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  • Author: Lawrence Uzzell
  • Publication Date: 06-2004
  • Content Type: Policy Brief
  • Institution: North Caucasus Weekly (formerly Chechnya Weekly), The Jamestown Foundation
  • Abstract: Yelena She sternina is not the first Russian journalist to do it, but she has performed a valuable service by bringing the figures up to date. The correspondent for Russky Kurier reported in that newspaper's June 3 issue on a simple exercise in arithmetic: adding up the cumulative total of rebel guerrillas which the federal forces claim to have killed in the various statements of their press spokesmen, and comparing that total with the number of guerrillas who, according to those same federal military sources, are still fighting. It turns out that if the numbers of those ostensibly killed were accurate, there would not be a single rebel fighter left.
  • Topic: Security, Ethnic Conflict
  • Political Geography: Russia, Europe, Asia, Moscow
  • Author: Lawrence Uzzell
  • Publication Date: 06-2004
  • Content Type: Policy Brief
  • Institution: North Caucasus Weekly (formerly Chechnya Weekly), The Jamestown Foundation
  • Abstract: The Russian and Ingush authorities are making what they apparently hope will be the final push in driving Chechen refugees out of their tent camps in Ingushetia. The sole remaining camp, Satsita, is due to be closed on June 10, according to the Federal Migration Service. The deputy head of that agency, Igor Yunash, told the Interfax news agency on May 27 that “there's no point in keeping the camp.” The recent upsurge of violence in Chechnya has apparently had no effect on the authorities' refugee policies.
  • Topic: Security, Ethnic Conflict
  • Political Geography: Russia, Europe, Asia
  • Author: Lawrence Uzzell
  • Publication Date: 05-2004
  • Content Type: Policy Brief
  • Institution: North Caucasus Weekly (formerly Chechnya Weekly), The Jamestown Foundation
  • Abstract: In an obscure aside during an interview with the popular weekly Argumenty i Fakty, Ramzan Kadyrov said that he knows who it was who killed his father. He chose not to be more precise except to say that the mastermind of the May 9 assassination was neither Shamil Basaev (who has claimed responsibility) nor Aslan Maskhadov. “Maskhadov does not have enough strength or courage to do such a thing,” Ramzan said. “He was afraid of my father.”
  • Topic: Security, Ethnic Conflict
  • Political Geography: Russia, Europe, Asia
  • Author: Lawrence Uzzell
  • Publication Date: 05-2004
  • Content Type: Policy Brief
  • Institution: North Caucasus Weekly (formerly Chechnya Weekly), The Jamestown Foundation
  • Abstract: Georgia's new government under President Mikheil Saakashvili may be tilting toward Russia on Chechnya-related issues in order to win concessions in other areas. In early May, the Paris-based International Federation for Human Rights sent an open letter to Saakashvili expressing concern over two Chechens living in Georgia, Islam Khashiev and Hussein Alkhanov, who may have been secretly handed over to Russian authorities even though a Tbilisi court had acquitted them of violating border regulations. The two have disappeared and reportedly are now in Russian hands.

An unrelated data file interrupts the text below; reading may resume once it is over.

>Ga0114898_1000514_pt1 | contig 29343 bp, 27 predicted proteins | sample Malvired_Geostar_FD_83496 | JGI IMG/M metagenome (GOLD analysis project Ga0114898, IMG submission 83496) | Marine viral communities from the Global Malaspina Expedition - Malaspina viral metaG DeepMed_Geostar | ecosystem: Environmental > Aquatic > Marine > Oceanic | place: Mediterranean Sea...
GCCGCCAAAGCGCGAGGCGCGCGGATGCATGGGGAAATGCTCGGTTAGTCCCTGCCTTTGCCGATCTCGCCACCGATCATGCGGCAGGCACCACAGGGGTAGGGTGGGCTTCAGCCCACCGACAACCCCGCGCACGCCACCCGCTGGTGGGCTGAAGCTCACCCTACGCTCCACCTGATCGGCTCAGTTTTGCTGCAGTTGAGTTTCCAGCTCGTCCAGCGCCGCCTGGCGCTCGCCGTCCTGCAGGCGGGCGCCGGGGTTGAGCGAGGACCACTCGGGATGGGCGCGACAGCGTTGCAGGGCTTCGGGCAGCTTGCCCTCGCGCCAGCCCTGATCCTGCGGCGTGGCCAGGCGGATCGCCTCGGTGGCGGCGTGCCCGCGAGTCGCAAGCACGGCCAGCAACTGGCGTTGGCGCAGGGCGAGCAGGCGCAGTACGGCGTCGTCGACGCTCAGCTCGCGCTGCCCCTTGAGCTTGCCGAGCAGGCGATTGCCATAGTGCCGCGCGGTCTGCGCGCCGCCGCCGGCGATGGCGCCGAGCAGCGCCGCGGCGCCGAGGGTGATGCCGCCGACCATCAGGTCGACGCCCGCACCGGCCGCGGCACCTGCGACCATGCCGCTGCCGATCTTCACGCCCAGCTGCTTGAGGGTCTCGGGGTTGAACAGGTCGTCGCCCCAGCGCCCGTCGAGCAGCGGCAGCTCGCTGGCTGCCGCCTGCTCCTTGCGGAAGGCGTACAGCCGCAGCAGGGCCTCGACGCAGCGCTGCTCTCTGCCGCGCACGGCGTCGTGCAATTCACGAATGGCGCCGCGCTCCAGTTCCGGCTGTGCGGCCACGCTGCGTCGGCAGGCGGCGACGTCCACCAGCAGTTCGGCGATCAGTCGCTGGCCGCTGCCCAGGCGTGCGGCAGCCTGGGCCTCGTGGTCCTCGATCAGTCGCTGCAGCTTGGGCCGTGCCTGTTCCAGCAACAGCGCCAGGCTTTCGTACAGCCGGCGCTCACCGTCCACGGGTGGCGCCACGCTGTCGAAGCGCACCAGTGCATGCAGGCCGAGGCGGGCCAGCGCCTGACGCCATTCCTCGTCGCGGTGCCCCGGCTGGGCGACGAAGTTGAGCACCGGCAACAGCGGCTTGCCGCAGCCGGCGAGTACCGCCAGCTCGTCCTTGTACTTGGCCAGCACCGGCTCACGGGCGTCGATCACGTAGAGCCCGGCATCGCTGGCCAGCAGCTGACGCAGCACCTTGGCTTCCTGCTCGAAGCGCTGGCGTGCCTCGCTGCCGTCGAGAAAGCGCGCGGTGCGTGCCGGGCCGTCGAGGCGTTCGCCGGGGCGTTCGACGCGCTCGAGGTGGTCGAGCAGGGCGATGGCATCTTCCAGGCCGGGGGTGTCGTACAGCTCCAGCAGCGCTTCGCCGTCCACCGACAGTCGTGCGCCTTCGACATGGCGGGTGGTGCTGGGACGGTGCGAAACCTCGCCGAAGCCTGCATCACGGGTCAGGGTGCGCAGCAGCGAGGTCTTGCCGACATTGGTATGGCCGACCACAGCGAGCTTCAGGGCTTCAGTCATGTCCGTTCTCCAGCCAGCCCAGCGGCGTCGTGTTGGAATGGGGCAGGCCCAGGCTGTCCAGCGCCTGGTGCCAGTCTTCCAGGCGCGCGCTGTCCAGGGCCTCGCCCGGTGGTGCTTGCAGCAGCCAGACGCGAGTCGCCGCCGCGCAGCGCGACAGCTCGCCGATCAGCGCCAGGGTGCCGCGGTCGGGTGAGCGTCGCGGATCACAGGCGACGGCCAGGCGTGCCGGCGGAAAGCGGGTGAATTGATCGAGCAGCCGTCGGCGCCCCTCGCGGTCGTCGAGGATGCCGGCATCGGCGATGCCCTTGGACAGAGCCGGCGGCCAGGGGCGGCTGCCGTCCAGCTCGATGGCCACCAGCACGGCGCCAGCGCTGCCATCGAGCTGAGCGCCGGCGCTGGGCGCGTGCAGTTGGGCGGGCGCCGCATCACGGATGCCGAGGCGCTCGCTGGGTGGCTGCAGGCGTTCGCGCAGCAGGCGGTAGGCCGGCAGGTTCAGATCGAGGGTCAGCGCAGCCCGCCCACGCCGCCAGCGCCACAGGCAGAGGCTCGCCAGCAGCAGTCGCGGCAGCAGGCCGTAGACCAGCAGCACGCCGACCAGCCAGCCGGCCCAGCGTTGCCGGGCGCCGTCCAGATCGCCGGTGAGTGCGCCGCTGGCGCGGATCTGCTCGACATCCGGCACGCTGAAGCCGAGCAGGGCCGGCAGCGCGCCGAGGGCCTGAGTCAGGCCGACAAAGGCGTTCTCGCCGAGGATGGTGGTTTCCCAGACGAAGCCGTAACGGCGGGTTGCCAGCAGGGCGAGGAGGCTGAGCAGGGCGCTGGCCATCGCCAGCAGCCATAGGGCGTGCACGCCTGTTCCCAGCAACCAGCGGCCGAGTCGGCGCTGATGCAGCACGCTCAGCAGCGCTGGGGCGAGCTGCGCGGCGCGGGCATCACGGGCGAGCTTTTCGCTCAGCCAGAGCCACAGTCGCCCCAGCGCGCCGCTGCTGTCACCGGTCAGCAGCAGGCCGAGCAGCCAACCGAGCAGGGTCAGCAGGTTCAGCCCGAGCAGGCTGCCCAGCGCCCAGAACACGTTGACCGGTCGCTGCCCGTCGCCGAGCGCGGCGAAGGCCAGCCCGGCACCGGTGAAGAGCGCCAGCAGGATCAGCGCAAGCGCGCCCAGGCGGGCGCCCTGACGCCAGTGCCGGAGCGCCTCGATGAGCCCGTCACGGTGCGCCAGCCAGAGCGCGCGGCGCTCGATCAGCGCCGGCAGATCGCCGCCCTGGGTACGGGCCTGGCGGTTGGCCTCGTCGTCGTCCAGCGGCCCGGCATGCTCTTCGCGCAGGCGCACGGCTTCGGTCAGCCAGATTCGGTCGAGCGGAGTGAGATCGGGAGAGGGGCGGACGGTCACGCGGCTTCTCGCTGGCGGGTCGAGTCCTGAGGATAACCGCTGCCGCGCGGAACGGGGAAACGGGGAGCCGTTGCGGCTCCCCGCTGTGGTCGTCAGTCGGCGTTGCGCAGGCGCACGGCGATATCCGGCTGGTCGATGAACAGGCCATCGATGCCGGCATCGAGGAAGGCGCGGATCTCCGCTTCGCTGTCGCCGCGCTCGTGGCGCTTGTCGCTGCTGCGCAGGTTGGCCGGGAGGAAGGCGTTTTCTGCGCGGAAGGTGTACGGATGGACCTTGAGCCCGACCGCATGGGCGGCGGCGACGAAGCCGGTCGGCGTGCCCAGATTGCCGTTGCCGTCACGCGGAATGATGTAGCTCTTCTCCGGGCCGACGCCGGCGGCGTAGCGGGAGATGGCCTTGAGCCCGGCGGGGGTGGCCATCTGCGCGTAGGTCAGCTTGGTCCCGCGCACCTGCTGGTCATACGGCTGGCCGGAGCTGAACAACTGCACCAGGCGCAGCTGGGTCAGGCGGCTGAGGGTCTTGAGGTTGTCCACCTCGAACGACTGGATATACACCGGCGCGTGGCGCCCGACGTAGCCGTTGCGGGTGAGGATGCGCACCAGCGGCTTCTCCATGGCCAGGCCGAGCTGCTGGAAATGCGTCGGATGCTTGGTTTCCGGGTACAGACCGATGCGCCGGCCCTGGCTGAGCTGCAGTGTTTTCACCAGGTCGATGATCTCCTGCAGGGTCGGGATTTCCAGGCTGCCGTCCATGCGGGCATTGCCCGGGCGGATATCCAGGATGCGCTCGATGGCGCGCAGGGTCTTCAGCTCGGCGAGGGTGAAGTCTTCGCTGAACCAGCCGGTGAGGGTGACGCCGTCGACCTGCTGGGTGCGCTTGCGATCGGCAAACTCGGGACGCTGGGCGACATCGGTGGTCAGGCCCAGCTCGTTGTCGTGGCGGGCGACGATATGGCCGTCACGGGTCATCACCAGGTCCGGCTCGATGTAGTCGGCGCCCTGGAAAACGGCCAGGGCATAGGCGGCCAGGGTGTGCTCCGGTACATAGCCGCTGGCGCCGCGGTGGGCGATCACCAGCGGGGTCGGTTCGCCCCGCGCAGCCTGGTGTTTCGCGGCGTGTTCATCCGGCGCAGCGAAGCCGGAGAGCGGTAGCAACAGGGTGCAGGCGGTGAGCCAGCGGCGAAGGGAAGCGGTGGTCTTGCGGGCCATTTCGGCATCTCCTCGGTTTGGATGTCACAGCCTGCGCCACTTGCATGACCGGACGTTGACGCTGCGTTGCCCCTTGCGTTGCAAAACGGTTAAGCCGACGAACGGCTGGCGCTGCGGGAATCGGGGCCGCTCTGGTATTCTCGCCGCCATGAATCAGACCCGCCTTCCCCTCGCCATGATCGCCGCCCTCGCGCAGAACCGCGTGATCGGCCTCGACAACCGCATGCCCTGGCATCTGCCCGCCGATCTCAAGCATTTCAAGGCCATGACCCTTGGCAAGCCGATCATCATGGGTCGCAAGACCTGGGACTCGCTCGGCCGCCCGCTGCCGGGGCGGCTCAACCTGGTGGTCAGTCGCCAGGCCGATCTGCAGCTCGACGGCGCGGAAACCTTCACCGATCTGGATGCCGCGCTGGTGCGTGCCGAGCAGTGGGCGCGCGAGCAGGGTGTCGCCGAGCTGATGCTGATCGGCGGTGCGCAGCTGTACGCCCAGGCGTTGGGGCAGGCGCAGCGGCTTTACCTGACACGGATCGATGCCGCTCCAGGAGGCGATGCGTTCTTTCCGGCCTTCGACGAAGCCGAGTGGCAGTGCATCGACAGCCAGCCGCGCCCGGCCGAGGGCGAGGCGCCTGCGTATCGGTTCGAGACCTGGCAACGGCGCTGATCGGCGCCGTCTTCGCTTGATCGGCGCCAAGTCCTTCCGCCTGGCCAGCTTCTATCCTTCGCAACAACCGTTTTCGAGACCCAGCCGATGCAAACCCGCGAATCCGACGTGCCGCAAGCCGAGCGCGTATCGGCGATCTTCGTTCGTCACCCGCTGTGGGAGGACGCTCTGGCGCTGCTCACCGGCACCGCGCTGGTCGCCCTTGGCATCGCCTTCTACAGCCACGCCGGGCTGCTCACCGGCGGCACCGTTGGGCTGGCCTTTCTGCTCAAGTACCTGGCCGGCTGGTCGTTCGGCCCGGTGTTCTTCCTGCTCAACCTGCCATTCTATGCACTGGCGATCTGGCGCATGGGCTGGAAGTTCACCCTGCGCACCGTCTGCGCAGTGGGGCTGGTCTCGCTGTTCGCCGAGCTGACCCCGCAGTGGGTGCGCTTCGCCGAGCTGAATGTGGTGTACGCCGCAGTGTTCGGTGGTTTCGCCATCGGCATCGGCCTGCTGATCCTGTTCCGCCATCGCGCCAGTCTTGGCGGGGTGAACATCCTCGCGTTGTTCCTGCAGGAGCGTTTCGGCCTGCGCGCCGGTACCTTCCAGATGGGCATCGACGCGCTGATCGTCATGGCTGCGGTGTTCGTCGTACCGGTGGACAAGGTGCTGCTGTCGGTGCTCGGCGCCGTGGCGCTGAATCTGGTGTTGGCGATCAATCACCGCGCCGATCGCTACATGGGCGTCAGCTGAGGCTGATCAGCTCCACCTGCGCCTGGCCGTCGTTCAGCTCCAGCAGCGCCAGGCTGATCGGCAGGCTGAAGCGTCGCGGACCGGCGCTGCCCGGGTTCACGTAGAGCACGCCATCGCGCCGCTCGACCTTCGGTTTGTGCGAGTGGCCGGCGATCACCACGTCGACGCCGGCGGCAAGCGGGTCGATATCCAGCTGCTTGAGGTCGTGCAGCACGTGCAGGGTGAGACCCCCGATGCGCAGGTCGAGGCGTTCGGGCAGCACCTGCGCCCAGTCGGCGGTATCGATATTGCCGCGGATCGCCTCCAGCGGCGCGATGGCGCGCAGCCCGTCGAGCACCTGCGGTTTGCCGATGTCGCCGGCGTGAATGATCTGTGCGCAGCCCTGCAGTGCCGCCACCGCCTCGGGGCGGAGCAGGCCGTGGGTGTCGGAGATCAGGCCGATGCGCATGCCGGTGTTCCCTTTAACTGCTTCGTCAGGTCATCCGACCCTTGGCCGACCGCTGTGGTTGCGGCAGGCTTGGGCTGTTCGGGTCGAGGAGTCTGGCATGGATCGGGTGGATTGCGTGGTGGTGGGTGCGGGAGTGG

• Topic: Security, Ethnic Conflict
  • Political Geography: Russia, Europe, Paris, Asia, Georgia
  • Author: Lawrence Uzzell
  • Publication Date: 05-2004
  • Content Type: Policy Brief
  • Institution: North Caucasus Weekly (formerly Chechnya Weekly), The Jamestown Foundation
  • Abstract: The American Committee for Peace in Chechnya (ACPC) has condemned the May 9 assassination of Akhmad Kadyrov, calling on May 10 for a renewed commitment by both parties to end the war through peace negotiations.
  • Topic: Security, Ethnic Conflict
  • Political Geography: Russia, America, Europe, Asia
  • Author: Lawrence Uzzell
  • Publication Date: 04-2004
  • Content Type: Policy Brief
  • Institution: North Caucasus Weekly (formerly Chechnya Weekly), The Jamestown Foundation
  • Abstract: Russia's Federal Security Service (FSB; the renamed KGB) appears now to be using a new, stunningly self-defeating tactic to try to forestall possible terrorist attacks: kidnapping widows of Chechen men already killed by those same agencies. A handful of such widows have become suicide bombers, and the FSB is now seizing women for no reason other than that they are widows and therefore might, in theory, become terrorists in the future. According to an April 8 article by Julius Strauss of the London Daily Telegraph, the Russian human rights center Memorial has reported ten such kidnappings in January alone.
  • Topic: Security, Ethnic Conflict
  • Political Geography: Russia, Europe, Asia
  • Author: Lawrence Uzzell
  • Publication Date: 03-2004
  • Content Type: Policy Brief
  • Institution: North Caucasus Weekly (formerly Chechnya Weekly), The Jamestown Foundation